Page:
Kirk Adams : Hi - my name is XXXXX XXXXX I'm a Real Estate litigation attorney. Thanks for your question. I'll be glad to assist.
Kirk Adams : The best option you likely have is to offer the property back to the lender via deed in lieu of foreclosure. This is a peaceful return of the property to the lender - - which avoids foreclosure AND also allows you to avoid the lender from seeking a deficiency judgment against you for the difference in the home's sale price AND amount you owe on the note.
Kirk Adams : The only issue is that the lender has to agree to the deed in lieu, and it is totally up to the lender to decide whether or not to accept it.
Kirk Adams : You'll just have to approach the lender and ask if it is willing to accept a deed in lieu.
Kirk Adams : IF the lender is unwilling to accept a deed in lieu, then there are many fewer options - - either file bankruptcy and have the debt discharged or allow the foreclosure to proceed and let the lender recover and sell the property.
there website states they can still sue for deficit even after taking deed in l ieu?
Kirk Adams : IF the foreclosure occurs and the sale doesn't bring enough money to pay off the loan, then the lender would have a right to sue for the deficiency.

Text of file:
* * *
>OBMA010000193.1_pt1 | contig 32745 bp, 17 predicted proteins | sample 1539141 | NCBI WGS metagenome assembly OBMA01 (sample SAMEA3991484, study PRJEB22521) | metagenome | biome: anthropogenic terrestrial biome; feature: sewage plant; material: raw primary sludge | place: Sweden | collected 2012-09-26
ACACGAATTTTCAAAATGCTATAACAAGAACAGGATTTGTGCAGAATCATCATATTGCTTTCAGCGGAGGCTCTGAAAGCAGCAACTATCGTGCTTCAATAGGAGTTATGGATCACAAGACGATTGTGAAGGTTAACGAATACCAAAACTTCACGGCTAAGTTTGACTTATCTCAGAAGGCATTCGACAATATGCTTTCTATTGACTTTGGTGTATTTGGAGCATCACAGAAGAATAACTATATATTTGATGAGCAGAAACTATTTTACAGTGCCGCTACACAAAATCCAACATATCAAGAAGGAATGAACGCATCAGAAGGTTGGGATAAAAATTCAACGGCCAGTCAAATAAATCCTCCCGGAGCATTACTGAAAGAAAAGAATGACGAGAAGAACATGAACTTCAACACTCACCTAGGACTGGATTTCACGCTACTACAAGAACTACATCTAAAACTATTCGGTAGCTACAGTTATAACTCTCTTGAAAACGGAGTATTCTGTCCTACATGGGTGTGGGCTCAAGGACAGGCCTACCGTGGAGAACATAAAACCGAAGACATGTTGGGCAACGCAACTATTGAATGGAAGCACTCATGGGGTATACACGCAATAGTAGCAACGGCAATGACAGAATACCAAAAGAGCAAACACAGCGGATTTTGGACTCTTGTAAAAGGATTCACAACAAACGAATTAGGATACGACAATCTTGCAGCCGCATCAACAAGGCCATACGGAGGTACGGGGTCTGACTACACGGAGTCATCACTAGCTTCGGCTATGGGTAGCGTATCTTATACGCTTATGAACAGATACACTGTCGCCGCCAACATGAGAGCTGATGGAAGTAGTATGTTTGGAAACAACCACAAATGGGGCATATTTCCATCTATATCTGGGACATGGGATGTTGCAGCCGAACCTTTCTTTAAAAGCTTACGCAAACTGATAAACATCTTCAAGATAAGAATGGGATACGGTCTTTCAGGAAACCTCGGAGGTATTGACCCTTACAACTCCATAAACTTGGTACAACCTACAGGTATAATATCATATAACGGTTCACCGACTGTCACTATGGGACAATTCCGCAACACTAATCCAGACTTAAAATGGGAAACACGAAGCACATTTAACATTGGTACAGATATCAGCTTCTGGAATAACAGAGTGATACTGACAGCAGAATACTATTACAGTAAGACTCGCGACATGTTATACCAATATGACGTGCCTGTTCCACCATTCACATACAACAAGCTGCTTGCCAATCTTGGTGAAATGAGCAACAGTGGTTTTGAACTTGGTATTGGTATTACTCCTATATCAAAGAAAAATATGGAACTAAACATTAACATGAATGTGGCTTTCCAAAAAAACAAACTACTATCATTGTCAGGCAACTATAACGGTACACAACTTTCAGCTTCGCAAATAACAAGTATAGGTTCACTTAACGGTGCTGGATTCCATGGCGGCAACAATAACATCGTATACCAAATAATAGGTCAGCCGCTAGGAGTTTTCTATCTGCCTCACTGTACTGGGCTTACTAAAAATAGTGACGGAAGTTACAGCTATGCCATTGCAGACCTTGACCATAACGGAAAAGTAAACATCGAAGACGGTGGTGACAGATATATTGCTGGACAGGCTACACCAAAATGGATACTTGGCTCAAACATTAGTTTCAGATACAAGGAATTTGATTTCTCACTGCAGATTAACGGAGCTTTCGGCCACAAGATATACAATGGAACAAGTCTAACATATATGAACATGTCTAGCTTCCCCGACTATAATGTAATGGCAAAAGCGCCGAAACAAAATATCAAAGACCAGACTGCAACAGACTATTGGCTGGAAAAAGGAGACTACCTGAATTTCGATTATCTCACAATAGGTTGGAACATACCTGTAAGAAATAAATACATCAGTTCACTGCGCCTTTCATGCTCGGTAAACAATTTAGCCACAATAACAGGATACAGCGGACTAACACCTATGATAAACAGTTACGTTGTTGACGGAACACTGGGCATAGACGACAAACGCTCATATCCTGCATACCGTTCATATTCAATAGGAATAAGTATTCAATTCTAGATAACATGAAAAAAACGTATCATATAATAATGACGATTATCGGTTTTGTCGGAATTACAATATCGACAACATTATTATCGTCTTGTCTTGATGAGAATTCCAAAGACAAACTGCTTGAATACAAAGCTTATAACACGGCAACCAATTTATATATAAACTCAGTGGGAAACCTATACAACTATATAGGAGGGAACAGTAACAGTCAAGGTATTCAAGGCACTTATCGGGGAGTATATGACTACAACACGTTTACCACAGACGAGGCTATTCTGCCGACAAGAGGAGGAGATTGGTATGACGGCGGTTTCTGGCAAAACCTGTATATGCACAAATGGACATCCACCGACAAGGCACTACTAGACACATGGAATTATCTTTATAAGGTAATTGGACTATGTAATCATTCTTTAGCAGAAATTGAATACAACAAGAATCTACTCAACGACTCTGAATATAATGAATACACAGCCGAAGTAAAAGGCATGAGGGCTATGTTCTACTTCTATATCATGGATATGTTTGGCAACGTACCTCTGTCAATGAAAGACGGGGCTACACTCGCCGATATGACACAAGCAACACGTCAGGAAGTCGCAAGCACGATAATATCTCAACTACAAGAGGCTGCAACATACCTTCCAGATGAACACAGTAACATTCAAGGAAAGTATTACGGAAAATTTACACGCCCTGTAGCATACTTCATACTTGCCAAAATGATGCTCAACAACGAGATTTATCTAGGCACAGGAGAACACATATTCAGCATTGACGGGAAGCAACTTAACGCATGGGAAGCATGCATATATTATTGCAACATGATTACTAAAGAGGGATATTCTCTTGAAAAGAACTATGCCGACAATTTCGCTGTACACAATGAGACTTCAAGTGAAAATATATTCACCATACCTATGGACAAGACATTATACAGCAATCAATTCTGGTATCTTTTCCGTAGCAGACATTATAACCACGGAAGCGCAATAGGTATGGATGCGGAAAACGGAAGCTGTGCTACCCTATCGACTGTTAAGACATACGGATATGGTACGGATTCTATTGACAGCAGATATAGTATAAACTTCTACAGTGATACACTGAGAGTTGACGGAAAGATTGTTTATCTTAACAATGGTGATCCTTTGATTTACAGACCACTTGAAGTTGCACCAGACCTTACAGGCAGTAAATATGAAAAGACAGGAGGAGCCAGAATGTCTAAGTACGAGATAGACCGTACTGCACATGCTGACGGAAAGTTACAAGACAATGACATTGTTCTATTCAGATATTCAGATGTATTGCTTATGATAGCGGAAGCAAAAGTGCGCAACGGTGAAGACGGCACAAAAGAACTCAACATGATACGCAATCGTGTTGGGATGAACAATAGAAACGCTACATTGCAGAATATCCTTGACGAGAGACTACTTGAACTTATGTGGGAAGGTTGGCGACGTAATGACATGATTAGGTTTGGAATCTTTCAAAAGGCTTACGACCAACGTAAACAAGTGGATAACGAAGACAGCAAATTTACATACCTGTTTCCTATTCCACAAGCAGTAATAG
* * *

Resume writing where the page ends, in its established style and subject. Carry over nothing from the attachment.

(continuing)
Kirk Adams : No, a deed in lieu of foreclosure eliminates the lender's right to seek a deficiency judgment. This is so because the lender didn't recover the property through an arm's length sale/transaction.
Kirk Adams : However, if your loan documents state that a deed in lieu will not prevent a deficiency, then you would have to make sure that this was stipulated in your deed in lieu agreement.
ok, Chase's website just says they would sue to recover ...I will ask them about deed in leiu,I do not see it in my contract anywhere
Kirk Adams : You'll make a deal with the lender for them to accept a deed in lieu, and as part of that deal, you need to MAKE SURE that it says the return of the property is in COMPLETE SATISFACTION of the debt and that no deficiency will be sought.
Kirk Adams : This is generally is part of the agreement, but you definitely need to make sure it is in there.
ok thank you so much
Kirk Adams : I did some additional looking and Alabama law does allow the lender to seek a deficiency under this circumstance (http://www.foreclosurelawfirms.com/resources/foreclosure/foreclosure-basics/how-common-deficiency-judgments-alabama), BUT if you make it part of your agreement that the deed in lieu is to fully satisfy the loan, and that no deficiency can be sought, you would be covered from having a deficiency judgment entered against you.